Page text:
Wolf v. JI Case Co., 617 F. Supp. 858 (E.D. Wis. 1985)

U.S. District Court for the Eastern District of Wisconsin - 617 F. Supp. 858 (E.D. Wis. 1985)
September 17, 1985

617 F. Supp. 858 (1985)

Phillip J. WOLF, Plaintiff,
J.I. CASE COMPANY and Tenneco, Inc., Defendants.

No. 84-C-1600.

United States District Court, E.D. Wisconsin.

September 17, 1985.

*859 *860 Sutton & Kelly by Walter F. Kelly, Milwaukee, Wis., for plaintiff.

Frisch, Dudek & Slattery, Ltd. by Dennis M. Grzezinski and D. Sean O'Lochlayne, Milwaukee, Wis., for defendants.



MYRON L. GORDON, Senior District Judge.

The plaintiff, Philip Wolf, brings this action under the Age Discrimination in Employment Act of 1967 (ADEA), 29 U.S.C. § 621 et seq., and the statutory and common law of Wisconsin alleging that he was terminated from his employment with the defendants, J.I. Case Company (Case) and its parent corporation Tenneco, Inc., because of his age. The defendants have filed a motion to dismiss the complaint for lack of subject matter jurisdiction and for failure to state a claim upon which relief can be granted, pursuant to Rule 12(b) (1) and (6), Federal Rules of Civil Procedure. In response to the defendants' motion, the plaintiff has moved to amend his complaint, pursuant to Rule 15, Federal Rules of Civil Procedure.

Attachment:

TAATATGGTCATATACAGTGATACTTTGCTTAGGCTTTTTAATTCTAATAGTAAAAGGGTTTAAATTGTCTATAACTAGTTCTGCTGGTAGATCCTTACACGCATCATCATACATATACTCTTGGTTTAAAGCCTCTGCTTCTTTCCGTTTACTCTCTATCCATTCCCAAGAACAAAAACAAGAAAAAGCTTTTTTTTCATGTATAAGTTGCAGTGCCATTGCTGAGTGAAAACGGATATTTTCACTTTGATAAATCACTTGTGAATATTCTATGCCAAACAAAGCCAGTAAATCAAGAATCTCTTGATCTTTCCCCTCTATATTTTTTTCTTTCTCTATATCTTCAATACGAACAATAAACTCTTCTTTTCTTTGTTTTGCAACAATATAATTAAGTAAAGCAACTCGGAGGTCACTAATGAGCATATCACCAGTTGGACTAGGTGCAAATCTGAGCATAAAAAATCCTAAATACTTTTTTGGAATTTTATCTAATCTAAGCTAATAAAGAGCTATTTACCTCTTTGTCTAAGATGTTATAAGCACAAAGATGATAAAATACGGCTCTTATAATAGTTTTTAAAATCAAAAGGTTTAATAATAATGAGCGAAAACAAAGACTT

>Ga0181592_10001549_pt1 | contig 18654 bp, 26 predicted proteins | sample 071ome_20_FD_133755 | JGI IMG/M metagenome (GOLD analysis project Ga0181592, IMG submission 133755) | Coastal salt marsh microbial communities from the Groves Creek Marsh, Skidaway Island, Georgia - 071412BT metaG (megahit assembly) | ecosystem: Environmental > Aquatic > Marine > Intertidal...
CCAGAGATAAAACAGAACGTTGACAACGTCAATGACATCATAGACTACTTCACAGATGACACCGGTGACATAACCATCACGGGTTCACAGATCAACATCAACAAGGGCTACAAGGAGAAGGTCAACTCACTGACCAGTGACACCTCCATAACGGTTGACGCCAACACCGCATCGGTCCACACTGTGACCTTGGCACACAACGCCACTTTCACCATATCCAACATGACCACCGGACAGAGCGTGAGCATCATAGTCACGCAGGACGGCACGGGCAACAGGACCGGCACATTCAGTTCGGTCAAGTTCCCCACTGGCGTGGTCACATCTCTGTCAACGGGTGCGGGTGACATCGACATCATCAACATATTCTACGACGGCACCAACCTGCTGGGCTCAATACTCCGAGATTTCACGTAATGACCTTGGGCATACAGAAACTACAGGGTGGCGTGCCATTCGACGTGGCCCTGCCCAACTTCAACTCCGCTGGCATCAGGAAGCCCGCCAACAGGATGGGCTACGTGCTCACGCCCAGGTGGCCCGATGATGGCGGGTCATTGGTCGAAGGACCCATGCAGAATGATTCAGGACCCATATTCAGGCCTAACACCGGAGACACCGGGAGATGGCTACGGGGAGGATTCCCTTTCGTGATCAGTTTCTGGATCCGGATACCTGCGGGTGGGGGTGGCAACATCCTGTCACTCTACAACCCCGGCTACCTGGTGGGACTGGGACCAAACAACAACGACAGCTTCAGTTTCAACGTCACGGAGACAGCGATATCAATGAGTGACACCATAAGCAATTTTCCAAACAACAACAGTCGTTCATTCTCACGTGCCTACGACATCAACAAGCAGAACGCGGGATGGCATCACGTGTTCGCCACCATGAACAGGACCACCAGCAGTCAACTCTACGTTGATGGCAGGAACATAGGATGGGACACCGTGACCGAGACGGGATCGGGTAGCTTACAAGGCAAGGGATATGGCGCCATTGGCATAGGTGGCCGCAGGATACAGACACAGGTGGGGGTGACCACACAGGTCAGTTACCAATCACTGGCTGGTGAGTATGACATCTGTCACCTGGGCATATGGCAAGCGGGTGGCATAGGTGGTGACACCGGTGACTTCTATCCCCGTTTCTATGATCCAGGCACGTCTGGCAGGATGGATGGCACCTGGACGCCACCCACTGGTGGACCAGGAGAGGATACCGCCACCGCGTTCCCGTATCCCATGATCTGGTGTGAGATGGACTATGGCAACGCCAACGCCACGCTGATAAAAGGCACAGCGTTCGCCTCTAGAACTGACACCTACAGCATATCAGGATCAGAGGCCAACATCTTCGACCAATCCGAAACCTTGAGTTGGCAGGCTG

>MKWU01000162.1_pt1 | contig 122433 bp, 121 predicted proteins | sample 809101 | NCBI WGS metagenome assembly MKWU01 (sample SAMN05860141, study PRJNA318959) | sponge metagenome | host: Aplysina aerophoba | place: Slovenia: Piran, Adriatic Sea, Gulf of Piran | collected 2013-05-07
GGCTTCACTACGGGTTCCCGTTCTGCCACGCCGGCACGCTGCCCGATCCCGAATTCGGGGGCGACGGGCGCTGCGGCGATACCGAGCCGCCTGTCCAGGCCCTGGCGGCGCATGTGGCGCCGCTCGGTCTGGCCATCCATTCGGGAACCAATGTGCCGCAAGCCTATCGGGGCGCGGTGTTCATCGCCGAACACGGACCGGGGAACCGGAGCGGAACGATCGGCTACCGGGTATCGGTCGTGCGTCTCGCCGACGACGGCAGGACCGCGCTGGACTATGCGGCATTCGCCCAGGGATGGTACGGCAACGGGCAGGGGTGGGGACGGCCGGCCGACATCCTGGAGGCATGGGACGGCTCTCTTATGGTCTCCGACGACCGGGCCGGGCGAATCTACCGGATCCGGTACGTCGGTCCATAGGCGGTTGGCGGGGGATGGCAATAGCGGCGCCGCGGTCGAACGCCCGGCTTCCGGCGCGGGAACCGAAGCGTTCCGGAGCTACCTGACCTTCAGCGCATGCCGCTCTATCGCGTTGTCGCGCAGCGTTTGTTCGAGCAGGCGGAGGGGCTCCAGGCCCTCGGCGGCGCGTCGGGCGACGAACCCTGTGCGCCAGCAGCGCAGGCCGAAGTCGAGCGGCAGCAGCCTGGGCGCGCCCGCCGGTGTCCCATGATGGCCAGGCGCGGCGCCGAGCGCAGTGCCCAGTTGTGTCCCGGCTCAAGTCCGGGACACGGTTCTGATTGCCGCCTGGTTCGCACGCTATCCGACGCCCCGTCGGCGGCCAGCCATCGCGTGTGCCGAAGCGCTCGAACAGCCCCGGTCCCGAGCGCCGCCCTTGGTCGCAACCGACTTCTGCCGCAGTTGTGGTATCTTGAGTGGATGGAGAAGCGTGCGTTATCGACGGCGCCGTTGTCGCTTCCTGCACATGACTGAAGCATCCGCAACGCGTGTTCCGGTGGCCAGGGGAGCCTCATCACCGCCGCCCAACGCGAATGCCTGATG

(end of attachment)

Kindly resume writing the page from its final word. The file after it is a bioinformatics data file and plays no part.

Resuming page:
Rule 12(b) provides that a Rule 12(b) (6) motion to dismiss for failure to state a claim will be converted automatically into a motion for summary judgment if the court considers matters outside the pleadings. Both sides in the present action have submitted affidavits regarding the plaintiff's ADEA termination claim. The plaintiff, in fact, specifically requests that the court treat the motion to dismiss as a motion for summary judgment. The court will consider the affidavits submitted by the parties and, accordingly, will treat the motion to dismiss the ADEA termination claim as a motion for summary judgment on this claim. So denominated, the motion will be granted.